Thinking Parabolically: Time Matters in Octavia Butler’s Parables
From the Series: Speculative Anthropologies
From the Series: Speculative Anthropologies
Set in the 2020s, the novel Parable of the Sower and its sequel Parable of the Talents prophesize neoliberal and religious apocalypse. Yet by envisioning these works as “parables” and naming them after a biblical fable, the science-fiction writer Octavia Butler alerts us that they are also allegorical. Indeed, the parables have been read as realism (Menne 2011) and Afro-(near)futurist counternarrative (McCormack 2016). Their author wrote not only in but also about California in the 1990s: a time of economic distress, anti-immigrant ballot initiatives, circulating narratives of “stranger danger,” and urban divestment in neighborhoods of color. Influentially for Butler, the police assault of motorist Rodney King was captured on video, leading to mass racial unrest in Los Angeles. In her futuristic world, these realities have been transformed into authoritarian rule and an environment so violent that it paradoxically creates the conditions for Lauren Olamina, Butler’s teenage black female protagonist, to conceive and spread the Earthseed religion, not knowing—as in the Synoptic Gospels—whether it will land on fertile soil.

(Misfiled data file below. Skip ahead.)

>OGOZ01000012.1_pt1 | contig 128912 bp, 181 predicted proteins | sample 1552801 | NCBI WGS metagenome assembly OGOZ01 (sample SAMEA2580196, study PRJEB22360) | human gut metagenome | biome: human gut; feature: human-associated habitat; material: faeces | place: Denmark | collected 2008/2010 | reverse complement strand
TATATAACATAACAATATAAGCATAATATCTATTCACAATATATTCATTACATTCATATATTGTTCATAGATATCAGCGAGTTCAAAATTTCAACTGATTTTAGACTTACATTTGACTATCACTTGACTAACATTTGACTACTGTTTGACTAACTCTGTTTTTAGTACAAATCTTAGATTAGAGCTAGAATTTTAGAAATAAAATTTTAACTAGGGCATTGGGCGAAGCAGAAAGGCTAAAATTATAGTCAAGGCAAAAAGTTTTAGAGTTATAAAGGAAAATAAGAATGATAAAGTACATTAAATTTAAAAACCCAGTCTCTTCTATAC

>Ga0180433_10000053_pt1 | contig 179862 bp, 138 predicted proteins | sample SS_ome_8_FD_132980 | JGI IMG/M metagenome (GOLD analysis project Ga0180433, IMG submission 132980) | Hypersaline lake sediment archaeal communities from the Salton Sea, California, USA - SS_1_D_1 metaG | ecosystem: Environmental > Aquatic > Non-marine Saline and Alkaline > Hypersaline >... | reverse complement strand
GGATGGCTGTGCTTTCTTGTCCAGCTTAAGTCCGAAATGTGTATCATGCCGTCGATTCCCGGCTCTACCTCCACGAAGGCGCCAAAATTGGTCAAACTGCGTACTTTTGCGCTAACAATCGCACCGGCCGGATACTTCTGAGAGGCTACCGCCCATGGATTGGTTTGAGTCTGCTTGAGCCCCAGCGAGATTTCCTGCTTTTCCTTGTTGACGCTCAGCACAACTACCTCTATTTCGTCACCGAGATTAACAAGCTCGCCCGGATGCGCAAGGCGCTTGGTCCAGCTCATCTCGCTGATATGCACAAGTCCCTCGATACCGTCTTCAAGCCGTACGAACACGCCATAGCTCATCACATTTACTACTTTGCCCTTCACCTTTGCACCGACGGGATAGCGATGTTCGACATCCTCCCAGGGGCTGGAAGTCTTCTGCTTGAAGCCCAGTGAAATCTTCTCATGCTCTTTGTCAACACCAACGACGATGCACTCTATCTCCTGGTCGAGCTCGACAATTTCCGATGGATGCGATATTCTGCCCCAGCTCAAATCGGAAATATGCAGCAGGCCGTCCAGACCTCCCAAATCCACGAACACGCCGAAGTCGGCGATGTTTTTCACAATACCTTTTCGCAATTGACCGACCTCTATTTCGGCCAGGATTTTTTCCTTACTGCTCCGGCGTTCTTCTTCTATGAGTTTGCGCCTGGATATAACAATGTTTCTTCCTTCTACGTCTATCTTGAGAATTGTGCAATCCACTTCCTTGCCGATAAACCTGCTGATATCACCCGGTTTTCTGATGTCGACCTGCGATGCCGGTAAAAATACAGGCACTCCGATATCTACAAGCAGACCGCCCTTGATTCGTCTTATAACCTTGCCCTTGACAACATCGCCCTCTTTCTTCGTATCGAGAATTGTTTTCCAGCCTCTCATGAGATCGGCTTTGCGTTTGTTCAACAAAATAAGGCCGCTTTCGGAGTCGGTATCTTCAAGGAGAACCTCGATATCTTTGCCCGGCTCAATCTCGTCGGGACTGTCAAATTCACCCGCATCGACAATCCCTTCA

Though there is debate about whether Butler’s work transcends a neoliberal ideology of multiculturalism and entrepreneurship to offer revolutionary political theology (see Lloyd 2016), it retains its potential as radical social analysis. For anthropologists, Butler is an interlocutor who opens spaces for thinking, writing, and coming to terms with some of the underlying questions in our field. To see hers as the work of a contemporary is not a stretch if one considers that our present in 2018—with the ferocity of financial speculation, land and resource grabs, billionaire class power, and ethnonationalist resurgence—exists between the temporal brackets of Butler’s present and that of her characters. Reciprocally, our current conditions either portend the future or relay the past of Butler’s fictive reality.
In the parables, time matters, and it is entangled with ethical matters, as it has long been for anthropologists concerned with issues of power, political economy, imperialism, and representation. In the parables, time is also relational. Like Lauren Olamina’s God, it shapes and is shaped by social relationships and the material world.
We might imagine this dialectical relationship mirroring the geometric properties of a parabola, that symmetrical arch-shaped curve or conic section introduced in grade-school math. Because all of the points on a parabola are equidistant from a focus point and a fixed straight line, a multiplicity of nonarbitrary relationships exist between tangents (lines passing through a single point on the parabola) and secants (lines connecting two points on it). The infinite triangles that crosscut a parabola have distinct properties, which illuminate the relationship between points and other points as well as points to the whole. These triangles have been used to explain wonders of natural and social phenomena—for example, the path of a tossed ball due to gravity, or how two people of unequal weight can balance on a seesaw (Bonsangue and Shultz 2016).